You're probably using Universal Design (UD) without knowing it, which is the way it should be because UD done well isn't noticeable, it's simply better, the preferred and convenient choice.
And of all places I saw during an NFL game a few weeks ago this Delta faucet commercial. (Notice they show kid's hands, not just elderly) Delta promotes their touch and motion activated faucets among their "Smart Solutions" kitchen and bath fixtures. All the major manufacturers now carry a universal line of fixtures, but there's a noticeable difference in the marketing, they don't utter the words "Universal Design" or "Aging-in-Place" (a phrase we can't stand because UD benefits are not only for the aging).
Given our specialty of building Lifetime Homes and our cause making home life easier, I immediately recognized the product as universally designed, but not once in their commercials do they mention specifically the universal functionality nor benefits for "aging-in-place" or overcoming inability/disability (although there is a brief glimpse in one spot of a kid with a cast). They merely SHOW easy use for anyone of any age or condition (messy hands). I love it!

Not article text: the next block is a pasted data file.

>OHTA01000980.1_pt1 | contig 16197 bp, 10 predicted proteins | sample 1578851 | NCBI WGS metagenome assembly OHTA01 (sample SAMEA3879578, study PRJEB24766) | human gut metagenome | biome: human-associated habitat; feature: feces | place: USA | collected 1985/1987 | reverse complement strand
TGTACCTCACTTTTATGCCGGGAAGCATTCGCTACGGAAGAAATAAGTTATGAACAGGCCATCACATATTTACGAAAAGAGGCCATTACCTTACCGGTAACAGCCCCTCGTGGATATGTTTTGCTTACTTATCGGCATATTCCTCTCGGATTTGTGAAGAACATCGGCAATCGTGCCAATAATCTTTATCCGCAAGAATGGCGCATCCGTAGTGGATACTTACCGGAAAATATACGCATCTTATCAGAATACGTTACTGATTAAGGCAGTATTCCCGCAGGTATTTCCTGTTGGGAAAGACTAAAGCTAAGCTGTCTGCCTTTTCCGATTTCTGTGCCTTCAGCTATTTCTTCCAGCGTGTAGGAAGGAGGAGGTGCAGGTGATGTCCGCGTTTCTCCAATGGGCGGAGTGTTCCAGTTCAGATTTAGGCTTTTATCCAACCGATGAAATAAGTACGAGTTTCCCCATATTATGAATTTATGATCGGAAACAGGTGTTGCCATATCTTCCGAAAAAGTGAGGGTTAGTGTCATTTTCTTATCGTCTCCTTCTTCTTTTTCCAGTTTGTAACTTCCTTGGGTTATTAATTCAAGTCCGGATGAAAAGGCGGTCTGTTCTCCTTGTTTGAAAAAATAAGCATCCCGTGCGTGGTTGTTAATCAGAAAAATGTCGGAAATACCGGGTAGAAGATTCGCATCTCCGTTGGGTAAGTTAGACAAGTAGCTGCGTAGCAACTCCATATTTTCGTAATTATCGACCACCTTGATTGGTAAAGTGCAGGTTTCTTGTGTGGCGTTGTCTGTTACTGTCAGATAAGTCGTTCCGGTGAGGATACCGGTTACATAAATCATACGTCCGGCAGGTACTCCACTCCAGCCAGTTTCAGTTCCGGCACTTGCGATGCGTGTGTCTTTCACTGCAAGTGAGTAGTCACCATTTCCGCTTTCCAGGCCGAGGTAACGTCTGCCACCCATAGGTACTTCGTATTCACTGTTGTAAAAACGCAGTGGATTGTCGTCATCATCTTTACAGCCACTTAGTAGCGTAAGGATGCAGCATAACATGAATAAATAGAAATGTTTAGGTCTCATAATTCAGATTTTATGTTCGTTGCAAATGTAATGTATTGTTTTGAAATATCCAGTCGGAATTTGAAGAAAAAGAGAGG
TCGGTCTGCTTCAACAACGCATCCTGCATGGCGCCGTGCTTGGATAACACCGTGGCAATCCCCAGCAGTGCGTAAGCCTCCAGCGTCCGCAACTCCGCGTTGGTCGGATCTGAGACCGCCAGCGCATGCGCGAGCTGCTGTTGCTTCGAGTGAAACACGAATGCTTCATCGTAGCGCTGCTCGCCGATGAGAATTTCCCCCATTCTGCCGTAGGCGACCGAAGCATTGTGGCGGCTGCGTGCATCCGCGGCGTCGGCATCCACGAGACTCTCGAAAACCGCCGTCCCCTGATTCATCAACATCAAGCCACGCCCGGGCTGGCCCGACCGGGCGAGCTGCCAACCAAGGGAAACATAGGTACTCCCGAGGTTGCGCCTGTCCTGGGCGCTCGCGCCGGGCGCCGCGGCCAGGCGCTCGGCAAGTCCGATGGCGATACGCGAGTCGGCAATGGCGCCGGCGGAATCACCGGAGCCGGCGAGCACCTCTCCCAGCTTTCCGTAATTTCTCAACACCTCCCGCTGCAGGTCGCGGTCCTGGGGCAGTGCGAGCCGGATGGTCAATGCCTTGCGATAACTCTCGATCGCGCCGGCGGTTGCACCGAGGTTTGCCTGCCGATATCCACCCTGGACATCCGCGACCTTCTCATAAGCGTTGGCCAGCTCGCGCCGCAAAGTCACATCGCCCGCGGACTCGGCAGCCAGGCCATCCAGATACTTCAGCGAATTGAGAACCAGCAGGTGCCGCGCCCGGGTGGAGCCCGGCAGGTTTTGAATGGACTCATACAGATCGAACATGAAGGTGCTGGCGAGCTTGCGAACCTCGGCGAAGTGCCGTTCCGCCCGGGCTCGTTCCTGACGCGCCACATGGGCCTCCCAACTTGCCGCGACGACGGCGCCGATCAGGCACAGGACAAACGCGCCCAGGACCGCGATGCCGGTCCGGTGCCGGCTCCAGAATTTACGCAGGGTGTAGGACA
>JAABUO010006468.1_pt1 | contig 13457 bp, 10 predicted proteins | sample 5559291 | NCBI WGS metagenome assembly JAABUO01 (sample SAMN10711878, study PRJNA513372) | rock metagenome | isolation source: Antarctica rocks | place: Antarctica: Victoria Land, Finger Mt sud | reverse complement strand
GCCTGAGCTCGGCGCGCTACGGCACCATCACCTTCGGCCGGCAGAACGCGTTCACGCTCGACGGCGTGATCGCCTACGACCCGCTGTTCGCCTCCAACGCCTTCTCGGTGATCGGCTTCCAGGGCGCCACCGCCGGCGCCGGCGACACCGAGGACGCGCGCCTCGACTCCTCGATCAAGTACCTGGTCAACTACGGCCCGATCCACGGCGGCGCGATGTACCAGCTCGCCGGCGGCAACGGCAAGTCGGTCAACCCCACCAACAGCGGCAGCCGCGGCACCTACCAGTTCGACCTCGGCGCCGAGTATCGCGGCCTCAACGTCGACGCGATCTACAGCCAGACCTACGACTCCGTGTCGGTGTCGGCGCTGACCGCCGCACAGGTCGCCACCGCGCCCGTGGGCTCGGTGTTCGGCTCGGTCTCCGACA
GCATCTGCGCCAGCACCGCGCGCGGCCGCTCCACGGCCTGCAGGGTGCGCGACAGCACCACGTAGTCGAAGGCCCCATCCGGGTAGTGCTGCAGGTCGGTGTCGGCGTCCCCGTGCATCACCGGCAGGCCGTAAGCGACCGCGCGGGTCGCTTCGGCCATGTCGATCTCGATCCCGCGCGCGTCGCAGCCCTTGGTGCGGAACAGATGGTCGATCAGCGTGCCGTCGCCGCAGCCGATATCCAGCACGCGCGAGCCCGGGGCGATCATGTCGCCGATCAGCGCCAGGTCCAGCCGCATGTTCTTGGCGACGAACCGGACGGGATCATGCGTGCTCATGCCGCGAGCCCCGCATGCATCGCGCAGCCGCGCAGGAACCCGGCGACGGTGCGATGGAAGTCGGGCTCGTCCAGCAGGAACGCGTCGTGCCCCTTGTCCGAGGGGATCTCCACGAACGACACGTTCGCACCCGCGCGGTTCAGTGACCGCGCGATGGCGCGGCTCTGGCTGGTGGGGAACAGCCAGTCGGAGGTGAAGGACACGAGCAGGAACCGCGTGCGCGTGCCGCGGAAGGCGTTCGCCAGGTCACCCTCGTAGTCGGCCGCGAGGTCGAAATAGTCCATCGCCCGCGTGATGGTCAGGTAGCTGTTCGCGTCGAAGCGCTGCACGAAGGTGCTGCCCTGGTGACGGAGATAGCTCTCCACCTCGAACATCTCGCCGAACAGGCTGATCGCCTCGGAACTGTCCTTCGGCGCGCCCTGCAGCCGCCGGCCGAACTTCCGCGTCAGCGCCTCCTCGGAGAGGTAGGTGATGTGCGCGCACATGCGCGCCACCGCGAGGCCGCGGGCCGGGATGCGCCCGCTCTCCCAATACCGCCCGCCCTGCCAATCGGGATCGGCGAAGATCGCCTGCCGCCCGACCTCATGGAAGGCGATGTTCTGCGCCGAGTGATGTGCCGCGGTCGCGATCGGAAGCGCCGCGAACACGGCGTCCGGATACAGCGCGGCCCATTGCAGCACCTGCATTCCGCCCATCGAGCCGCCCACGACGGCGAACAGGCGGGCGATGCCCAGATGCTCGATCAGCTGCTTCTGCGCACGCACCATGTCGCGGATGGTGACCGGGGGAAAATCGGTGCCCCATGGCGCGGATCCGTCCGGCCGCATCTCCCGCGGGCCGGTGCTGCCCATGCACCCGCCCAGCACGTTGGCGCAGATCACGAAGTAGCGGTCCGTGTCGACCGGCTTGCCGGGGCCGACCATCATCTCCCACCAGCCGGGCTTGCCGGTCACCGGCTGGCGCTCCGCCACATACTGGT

When you walk through the automatic doors of a retail store, ever once thought to yourself, "Wow, that's great universal design"? No, you simply walk through without touching a door handle.
Proponents of UD for the home often become frustrated when consumers "don't get it", when they react ho-humly to "universally designed" features held dear because the benefits of no-step entries, wider doorways/hallways, curb-less showers are so evident to us.
But the important point isn't what it's called but bottom line how it performs. Also, UD for one person won't necessarily be the same for another. Who wouldn't prefer something better and personalized if they can plainly see and experience the benefits without a technical explanation? Who cares as long as it works as promised for THEM every time they use?
Universally designed products, features and applications are indisputably easier (simple/faster), efficient (conserving personal effort as well as energy usage), convenient (point of use), safer, comfortable and proactive (planned/designed with forethought). Consumers will demand these smarter alternatives once they see/experience that UD performs (and is affordable), not because of a technical name nobody can remember. The Delta commercials demonstrate effectively the advantages of their innovative technology over a traditional faucet.
As the saying goes, there's plenty more where that came from, residential housing design and construction is beginning a renaissance after the bust. More people are seeking the flexibility and convenience of this thing technically known as Universal Design.